September 15, 2022

Companies would be banned from using forced labor to manufacture, sell or export products in the European Union (EU), under measures included in a proposed Regulation issued by the European Commission (“commission”) on 14 September 2022. Forced labor is defined as “all work or service which is extracted from any person under the threat of a penalty and for which the person has not offered himself or herself voluntarily.” Upon agreement, the Regulation would enter into force in EU member states without requiring national implementing legislation, and would apply 24 months later. 



  • The Regulation would apply to all products made in the EU for domestic consumption or export, and to imports. Companies would have to withdraw products already on the EU market. No particular industry sectors or companies are targeted.

  • Member states would have to conduct a two-phase investigative process. National authorities would use different information sources (for example, submissions from civil society organizations, an EU database of forced labor risks, and companies’ due diligence) to assess forced labor risks, and would investigate products for which the use of forced labor is suspected. Authorities could request information from companies, and could conduct audits and inspections, including in countries outside the EU. If forced labor is found, the authorities could order the withdrawal of products and prohibit their sale or export (national customs authorities would enforce products entering or leaving the EU). Companies would have to pay for the disposal of products, and may have to provide evidence of compliance (noncompliance would be subject to “effective, proportionate, and dissuasive penalties” under national laws). If all evidence cannot be gathered (for example, noncooperation by companies), authorities could take action based on the available facts.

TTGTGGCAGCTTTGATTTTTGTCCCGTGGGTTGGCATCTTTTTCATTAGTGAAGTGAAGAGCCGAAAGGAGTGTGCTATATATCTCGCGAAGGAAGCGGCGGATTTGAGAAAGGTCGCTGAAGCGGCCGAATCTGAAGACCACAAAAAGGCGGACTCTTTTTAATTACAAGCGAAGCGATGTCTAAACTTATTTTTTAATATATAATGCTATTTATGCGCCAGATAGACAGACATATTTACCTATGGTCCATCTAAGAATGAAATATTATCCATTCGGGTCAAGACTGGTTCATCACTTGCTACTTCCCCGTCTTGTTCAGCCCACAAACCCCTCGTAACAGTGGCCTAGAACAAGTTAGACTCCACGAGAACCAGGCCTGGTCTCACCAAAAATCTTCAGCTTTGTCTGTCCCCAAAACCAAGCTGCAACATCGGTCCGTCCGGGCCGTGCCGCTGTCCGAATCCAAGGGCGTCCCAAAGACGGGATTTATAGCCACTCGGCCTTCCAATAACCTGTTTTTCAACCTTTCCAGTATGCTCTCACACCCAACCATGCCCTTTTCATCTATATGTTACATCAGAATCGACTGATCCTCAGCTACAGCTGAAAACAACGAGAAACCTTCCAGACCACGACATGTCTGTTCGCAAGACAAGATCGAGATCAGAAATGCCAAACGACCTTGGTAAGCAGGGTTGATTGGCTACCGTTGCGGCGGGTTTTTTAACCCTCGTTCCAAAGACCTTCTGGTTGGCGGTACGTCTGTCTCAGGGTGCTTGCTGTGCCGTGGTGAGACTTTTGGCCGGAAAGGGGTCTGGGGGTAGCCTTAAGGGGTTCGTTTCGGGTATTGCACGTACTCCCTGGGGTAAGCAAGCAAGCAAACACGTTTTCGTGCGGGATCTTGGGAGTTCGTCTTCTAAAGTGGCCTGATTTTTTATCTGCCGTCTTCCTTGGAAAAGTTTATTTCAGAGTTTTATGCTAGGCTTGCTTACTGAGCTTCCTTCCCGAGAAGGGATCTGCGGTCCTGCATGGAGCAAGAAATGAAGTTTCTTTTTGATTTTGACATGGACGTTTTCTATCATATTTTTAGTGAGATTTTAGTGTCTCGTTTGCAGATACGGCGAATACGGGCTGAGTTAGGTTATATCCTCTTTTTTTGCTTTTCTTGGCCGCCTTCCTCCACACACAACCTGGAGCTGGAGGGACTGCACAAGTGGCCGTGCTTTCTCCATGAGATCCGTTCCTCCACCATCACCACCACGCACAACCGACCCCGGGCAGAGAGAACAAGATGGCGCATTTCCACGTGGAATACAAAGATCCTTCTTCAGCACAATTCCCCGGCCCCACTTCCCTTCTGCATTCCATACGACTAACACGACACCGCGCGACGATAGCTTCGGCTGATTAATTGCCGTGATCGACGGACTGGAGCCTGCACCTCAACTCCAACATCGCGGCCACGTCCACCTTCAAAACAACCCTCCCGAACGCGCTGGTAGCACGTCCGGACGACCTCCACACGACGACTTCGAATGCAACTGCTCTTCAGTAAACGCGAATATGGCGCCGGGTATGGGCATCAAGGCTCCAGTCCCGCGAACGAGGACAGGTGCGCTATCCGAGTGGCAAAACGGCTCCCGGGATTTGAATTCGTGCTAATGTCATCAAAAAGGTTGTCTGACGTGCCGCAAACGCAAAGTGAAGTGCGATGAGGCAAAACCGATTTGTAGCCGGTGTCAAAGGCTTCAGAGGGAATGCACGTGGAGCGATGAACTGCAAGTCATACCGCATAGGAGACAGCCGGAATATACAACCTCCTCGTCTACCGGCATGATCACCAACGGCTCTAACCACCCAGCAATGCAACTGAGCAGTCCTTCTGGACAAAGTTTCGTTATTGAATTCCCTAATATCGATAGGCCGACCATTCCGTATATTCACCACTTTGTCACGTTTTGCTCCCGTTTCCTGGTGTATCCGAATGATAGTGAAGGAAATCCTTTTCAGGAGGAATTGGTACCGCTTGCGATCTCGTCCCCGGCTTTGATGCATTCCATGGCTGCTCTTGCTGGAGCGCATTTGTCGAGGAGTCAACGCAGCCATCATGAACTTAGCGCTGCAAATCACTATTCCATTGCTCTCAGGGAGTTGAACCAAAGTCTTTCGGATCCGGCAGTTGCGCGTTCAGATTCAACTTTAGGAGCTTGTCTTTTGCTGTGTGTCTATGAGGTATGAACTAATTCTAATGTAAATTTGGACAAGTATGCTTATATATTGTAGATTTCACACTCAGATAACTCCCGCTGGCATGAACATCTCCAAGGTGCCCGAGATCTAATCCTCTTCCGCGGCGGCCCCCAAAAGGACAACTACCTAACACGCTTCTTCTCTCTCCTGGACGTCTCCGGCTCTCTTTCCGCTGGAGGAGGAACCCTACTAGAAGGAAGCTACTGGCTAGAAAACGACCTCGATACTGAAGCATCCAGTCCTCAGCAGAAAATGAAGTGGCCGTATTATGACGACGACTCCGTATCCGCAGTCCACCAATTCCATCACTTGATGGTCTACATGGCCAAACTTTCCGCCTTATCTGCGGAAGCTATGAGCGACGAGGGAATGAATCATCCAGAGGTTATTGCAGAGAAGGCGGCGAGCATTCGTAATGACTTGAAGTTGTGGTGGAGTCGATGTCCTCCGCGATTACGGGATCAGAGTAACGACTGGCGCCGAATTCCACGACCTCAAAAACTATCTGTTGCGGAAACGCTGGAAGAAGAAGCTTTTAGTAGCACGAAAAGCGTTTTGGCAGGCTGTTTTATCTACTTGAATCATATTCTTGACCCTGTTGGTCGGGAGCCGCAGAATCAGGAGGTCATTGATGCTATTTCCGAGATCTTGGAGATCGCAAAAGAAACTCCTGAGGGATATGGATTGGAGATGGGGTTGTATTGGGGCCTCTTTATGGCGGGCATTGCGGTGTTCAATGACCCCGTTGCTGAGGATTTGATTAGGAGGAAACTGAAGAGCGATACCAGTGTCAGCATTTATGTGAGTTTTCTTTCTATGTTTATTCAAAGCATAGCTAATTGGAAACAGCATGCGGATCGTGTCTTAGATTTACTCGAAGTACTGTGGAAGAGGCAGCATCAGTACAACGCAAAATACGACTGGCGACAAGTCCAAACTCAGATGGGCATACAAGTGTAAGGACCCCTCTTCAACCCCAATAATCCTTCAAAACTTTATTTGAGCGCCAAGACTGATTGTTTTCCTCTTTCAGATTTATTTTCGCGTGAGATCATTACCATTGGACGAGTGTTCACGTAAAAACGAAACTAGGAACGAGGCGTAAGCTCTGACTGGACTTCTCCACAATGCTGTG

• The commission would publish guidelines within 18 months of the Regulation’s entry into force. The guidelines would include information on due diligence risk indicators of forced labor. A new EU Forced Labour Product Network would provide a platform for coordination and cooperation between member states and the commission.

The proposed Regulation follows publication of the commission’s Communication on Decent Work Worldwide (February 2022), Guidance to assist EU business to address the risk of forced labor (July 2021), and the proposed directive on Corporate Sustainability Due Diligence (CSDD) (February 2022). The proposed Regulation would be linked to the proposed CSDD directive as — effective due diligence conducted by companies under the CSDD could be taken into account by national authorities when assessing the use of forced labor for products.

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Fiona Webster
by Fiona Webster

Principal, Mercer’s Law & Policy Group

Stephanie Rosseau
by Stephanie Rosseau

Principal, Mercer’s Law & Policy Group

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